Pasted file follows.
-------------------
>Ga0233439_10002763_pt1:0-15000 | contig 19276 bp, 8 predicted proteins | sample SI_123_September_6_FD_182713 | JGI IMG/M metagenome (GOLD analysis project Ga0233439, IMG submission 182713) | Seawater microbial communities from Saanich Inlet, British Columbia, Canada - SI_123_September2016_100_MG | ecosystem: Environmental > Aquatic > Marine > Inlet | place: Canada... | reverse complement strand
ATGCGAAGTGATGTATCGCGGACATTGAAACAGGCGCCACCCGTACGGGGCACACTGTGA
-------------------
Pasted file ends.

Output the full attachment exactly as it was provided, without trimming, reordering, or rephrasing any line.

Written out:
>Ga0233439_10002763_pt1:0-15000 | contig 19276 bp, 8 predicted proteins | sample SI_123_September_6_FD_182713 | JGI IMG/M metagenome (GOLD analysis project Ga0233439, IMG submission 182713) | Seawater microbial communities from Saanich Inlet, British Columbia, Canada - SI_123_September2016_100_MG | ecosystem: Environmental > Aquatic > Marine > Inlet | place: Canada... | reverse complement strand
ATGCGAAGTGATGTATCGCGGACATTGAAACAGGCGCCACCCGTACGGGGCACACTGTGA